In May, GFG’s Lib­erty En­gi­neer­ing busi­ness also picked up AR In­dus­tries (ARI); the last re­main­ing French man­u­fac­turer of alu­minium wheels.

Then the big one; GFG’s Lib­erty’s an­nounce­ment it would buy ArcelorMit­tal’s ma­jor in­te­grated steel works at Galati in Ro­ma­nia and Os­trava in the Czech Repub­lic, along with rolling mills at Skopje in Mace­do­nia and Piom­bino in Italy.

The deal, once ap­proved, would dou­ble GFG’s Lib­erty global metal man­u­fac­tur­ing ca­pac­ity.

Over in the US, GFG had also re­cently restarted oper­a­tions at the Ge­orge­town steel­works in South Carolina, which had been out of ac­tion for al­most three years.

Trans­form­ing Whyalla

Mr Gupta has made it no se­cret that his core busi­ness strat­egy is to own and man­age as much of the sup­ply chain as pos­si­ble – adding value at each stage.

His swift and clever busi­ness de­ci­sions saw him take home the ‘21st Cen­tury Icon’ prize at the ELITE Lon­don Stock Ex­change Group awards in Lon­don dur­ing Septem­ber.

“This is a great hon­our for all of us in the world­wide GFG fam­ily and I’m thrilled for us to be recog­nised in a pro­gram that specif­i­cally sets out to in­spire fu­ture gen­er­a­tions,” he said.

Mr Gupta said his cen­tral fo­cus in the com­ing years was to trans­form the Whyalla oper­a­tions, which would see an in­vest­ment of more than $2 bil­lion.

“This trans­for­ma­tion will in­clude in­creas­ing the pro­duc­tion of our pri­mary steel oper­a­tions to 2 mil­lion tonnes and be­yond; in­creas­ing our prod­uct ca­pa­bil­ity by in­tro­duc­ing new prod­ucts; es­tab­lish­ing an over­seas cus­tomer base for ex­port steel prod­ucts; in­creas­ing our iron ore re­serves; and fur­ther unlocking our large-scale mag­netite po­ten­tial,” he said.

“It also in­volves ex­plor­ing op­por­tu­ni­ties to de­velop the Whyalla Port into a world-scale, multi-user fa­cil­ity; es­tab­lish­ing ~1GW of re­new­able en­ergy gen­er­a­tion and stor­age; all while ex­plor­ing other op­por­tu­ni­ties such as cop­per, bank­ing and elec­tric ve­hi­cles.”

In Aus­tralia, GFG’s min­ing and port oper­a­tions were op­er­ated un­der GFG’s SIMEC Min­ing and SIMEC In­fra­struc­ture busi­ness, while the steel­works and OneS­teel as­sets were op­er­ated un­der the um­brella of Lib­erty OneS­teel.

SIMEC Min­ing’s projects in­cluded the Iron Baron, Iron Knob and South Mid­dle­back Ranges mines, which pro­duced hematite and mag­netite iron ore that was re­spec­tively railed and piped to Whyalla.

This year, SIMEC also re­ceived ap­proval for two min­ing leases to de­velop the Iron Sul­tan mine, which would pro­vide 600,000 tonnes of ‘cheap’ iron ore to the steel­works, and the Iron War­rior mine, ca­pa­ble of ex­port­ing up to 1.5mtpa.

“War­rior is al­ready in pro­duc­tion, while the Sul­tan tim­ing will be de­pen­dent upon up­com­ing de­ci­sions re­lat­ing to the Whyalla Steel­works Trans­for­ma­tion Project,” Mr Gupta said.

SIMEC was also com­plet­ing due dili­gence into the com­mer­cial po­ten­tial of Hav­i­lah Re­sources’ Grants and Mal­dorky projects in South Aus­tralia, which were con­ve­niently po­si­tioned near GFG’s Whyalla oper­a­tions.

Mr Gupta said “It’s still too early to spec­u­late” on the out­come of the due dili­gence, how­ever ear­lier this year Hav­i­lah Re­sources’ chief ex­ec­u­tive Wal­ter Richards said SIMEC could po­ten­tially be “the per­fect part­ner” for its iron ore as­sets.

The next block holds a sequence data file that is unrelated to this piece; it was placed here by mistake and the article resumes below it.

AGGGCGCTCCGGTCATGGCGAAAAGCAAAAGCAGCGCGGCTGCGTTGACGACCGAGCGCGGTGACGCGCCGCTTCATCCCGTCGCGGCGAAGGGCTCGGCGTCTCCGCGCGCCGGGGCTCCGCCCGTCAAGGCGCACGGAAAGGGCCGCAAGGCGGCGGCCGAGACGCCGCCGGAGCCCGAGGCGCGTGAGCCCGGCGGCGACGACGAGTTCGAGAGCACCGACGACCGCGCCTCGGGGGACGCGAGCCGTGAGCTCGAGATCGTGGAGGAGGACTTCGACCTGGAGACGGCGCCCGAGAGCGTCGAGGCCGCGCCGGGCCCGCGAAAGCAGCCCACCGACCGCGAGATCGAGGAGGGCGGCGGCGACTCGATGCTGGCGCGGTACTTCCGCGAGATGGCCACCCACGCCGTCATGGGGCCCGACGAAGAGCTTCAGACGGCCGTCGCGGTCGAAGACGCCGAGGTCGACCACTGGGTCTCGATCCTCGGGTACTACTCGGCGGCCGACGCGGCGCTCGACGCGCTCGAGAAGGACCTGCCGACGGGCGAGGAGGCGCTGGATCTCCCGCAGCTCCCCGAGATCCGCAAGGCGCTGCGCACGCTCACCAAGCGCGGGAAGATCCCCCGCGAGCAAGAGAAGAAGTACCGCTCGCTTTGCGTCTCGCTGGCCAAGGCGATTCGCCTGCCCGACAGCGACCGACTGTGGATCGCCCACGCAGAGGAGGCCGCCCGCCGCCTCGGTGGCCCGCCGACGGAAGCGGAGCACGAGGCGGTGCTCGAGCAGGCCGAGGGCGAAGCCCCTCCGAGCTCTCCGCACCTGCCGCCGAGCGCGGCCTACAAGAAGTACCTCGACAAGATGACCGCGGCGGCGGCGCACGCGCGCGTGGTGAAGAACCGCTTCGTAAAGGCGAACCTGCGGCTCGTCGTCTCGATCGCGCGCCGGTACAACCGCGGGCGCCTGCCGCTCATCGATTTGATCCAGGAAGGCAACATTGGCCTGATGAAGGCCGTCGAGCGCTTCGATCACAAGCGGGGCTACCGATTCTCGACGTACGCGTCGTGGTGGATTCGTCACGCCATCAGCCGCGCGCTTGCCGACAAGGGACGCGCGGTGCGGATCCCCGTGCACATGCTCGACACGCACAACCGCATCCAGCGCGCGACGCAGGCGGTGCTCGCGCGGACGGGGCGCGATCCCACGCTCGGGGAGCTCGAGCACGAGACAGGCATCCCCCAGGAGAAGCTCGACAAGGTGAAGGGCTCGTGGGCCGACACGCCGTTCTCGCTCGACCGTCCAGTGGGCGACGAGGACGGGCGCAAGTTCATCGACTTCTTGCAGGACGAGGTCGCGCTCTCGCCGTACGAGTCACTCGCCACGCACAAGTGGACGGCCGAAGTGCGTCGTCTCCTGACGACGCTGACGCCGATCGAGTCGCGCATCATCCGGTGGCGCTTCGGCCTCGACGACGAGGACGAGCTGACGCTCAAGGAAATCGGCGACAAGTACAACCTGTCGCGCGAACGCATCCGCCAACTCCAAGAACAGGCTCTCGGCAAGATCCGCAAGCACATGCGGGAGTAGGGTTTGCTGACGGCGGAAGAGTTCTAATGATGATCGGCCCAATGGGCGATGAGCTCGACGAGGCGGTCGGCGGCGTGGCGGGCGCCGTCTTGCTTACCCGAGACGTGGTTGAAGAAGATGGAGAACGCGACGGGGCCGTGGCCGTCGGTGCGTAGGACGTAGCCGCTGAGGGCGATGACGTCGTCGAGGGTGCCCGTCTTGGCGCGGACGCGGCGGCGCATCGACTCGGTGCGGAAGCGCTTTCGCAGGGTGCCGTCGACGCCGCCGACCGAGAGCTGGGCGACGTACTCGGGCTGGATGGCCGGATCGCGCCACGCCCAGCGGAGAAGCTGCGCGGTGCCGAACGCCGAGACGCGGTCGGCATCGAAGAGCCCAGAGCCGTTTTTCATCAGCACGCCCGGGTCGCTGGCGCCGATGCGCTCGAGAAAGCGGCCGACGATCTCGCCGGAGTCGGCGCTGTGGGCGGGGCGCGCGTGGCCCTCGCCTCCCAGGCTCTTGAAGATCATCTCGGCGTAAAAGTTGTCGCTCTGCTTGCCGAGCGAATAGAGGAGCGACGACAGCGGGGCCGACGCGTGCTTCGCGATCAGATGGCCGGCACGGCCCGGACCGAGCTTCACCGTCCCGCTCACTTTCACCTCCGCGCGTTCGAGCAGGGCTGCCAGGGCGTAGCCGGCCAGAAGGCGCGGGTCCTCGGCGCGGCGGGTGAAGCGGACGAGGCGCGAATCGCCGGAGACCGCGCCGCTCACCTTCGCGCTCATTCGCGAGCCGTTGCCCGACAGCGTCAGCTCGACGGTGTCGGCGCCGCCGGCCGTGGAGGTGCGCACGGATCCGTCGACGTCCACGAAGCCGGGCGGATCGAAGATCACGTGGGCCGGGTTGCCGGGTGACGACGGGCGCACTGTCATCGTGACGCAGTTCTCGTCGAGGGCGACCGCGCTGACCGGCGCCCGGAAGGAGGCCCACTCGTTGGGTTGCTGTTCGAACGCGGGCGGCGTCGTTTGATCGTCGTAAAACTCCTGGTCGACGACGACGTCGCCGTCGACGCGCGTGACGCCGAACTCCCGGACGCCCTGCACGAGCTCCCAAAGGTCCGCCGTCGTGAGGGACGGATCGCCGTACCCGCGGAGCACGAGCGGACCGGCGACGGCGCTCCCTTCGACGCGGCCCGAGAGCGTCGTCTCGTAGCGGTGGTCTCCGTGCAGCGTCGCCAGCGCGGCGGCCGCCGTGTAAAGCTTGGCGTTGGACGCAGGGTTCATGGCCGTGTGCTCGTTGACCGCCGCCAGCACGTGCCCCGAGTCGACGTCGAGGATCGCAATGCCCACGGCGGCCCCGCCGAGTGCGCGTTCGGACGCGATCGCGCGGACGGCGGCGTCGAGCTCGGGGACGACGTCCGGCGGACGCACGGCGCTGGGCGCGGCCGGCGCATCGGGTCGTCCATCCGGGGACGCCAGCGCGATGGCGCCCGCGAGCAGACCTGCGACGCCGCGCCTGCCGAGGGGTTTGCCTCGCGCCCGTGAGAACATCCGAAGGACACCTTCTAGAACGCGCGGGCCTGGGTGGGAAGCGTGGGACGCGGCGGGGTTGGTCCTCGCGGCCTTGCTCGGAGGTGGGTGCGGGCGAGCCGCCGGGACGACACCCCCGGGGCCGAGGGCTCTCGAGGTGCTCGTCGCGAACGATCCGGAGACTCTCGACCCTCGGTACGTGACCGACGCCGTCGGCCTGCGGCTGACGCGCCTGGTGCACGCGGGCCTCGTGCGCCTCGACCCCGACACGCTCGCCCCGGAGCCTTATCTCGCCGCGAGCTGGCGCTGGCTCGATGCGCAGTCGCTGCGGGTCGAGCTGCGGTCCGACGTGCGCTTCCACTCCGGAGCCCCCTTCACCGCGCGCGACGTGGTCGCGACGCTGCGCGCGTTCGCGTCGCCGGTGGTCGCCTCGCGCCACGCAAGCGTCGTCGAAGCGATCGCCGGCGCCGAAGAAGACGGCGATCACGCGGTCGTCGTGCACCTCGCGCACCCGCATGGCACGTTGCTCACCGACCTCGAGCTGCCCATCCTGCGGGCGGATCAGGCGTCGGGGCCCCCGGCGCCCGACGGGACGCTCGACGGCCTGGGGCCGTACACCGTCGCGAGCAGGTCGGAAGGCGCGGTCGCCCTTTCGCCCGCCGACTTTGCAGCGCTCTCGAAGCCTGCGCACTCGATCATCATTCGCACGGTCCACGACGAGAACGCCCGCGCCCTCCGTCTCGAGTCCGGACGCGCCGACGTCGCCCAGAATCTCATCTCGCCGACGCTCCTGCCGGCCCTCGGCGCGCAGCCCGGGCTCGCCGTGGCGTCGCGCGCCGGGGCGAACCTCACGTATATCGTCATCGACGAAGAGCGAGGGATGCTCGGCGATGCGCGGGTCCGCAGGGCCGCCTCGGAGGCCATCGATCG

The next phase of San­jeev’s Whyalla ex­pan­sion was a list­ing on the Aus­tralian Se­cu­ri­ties Ex­change (ASX).

GFG Al­liances’ ini­tial plan was to list on the New York Stock Ex­change, but given re­cent move­ments in South Aus­tralia, it had a change of plans.

“We’re cur­rently plan­ning to list Lib­erty Steel Aus­tralia on the ASX for now, with a tar­get of ei­ther May or Novem­ber next year,” Mr Gupta said.

It is un­der­stood GFG will con­sider list­ing all di­vi­sions, with no plans for an en­tire group list­ing.

Go­ing Elec­tric

In par­al­lel, Mr Gupta was also in the plan­ning stages of es­tab­lish­ing an elec­tric ve­hi­cle man­u­fac­tur­ing hub in Aus­tralia.

In Fe­bru­ary, ru­mours cir­cled that the group had ap­proached Gen­eral Mo­tors to buy as­sets from the closed former Holden fac­tory; a pro­posal that was re­port­edly re­jected by the car gi­ant.

Mr Gupta said the com­pany still re­mained “100 per cent com­mit­ted to elec­tric ve­hi­cles in Aus­tralia.”

“As far as a lo­ca­tion, we are still open to op­tions,” he said.

It is un­der­stood the hub would be built within the next two to three years, and would man­u­fac­ture a mod­ern light­weight elec­tric ‘ peo­ple’s car’, in­spired by For­mula One rac­ing, which would cost much less than the Tesla S model.

The oper­a­tions would be small-scale pro­duc­ing about 30,000 units an­nu­ally.

In light of GFG’s ver­ti­cal in­te­gra­tion model, Mr Gupta said the group was open to di­ver­si­fi­ca­tion into other min­er­als that were key in­gre­di­ents in the elec­tric ve­hi­cle man­u­fac­tur­ing process.

“We are cur­rently work­ing on and in­ves­ti­gat­ing cop­per op­por­tu­ni­ties, in­clud­ing the pos­si­bil­ity of a cop­per smelter at our Whyalla oper­a­tions,” he said.

Mr Gupta said the busi­ness was also open to other ac­qui­si­tions and op­por­tu­ni­ties across its di­vi­sions.

“Aus­tralia is a key fo­cus for this type of ac­tiv­ity, both or­gan­i­cally and in­or­gan­i­cally,” he said.

“It’s game chang­ing – it launched us into the main­stream in Aus­tralia, and now leads into multi-bil­lion-dol­lar, once-in-a-gen­er­a­tion in­vest­ments.”GFG Al­liance ex­ec­u­tive chair­man San­jeev Gupta.

GFG Al­liance has made a wave of in­vest­ments in the Whyalla re­gion since 2017.

Tah­moor coal em­ploy­ees cel­e­brat­ing at the launch of its oper­a­tions un­der GFG own­er­ship.

GFG Al­liance pur­chased Glen­core’s Tah­moor coal mine in April.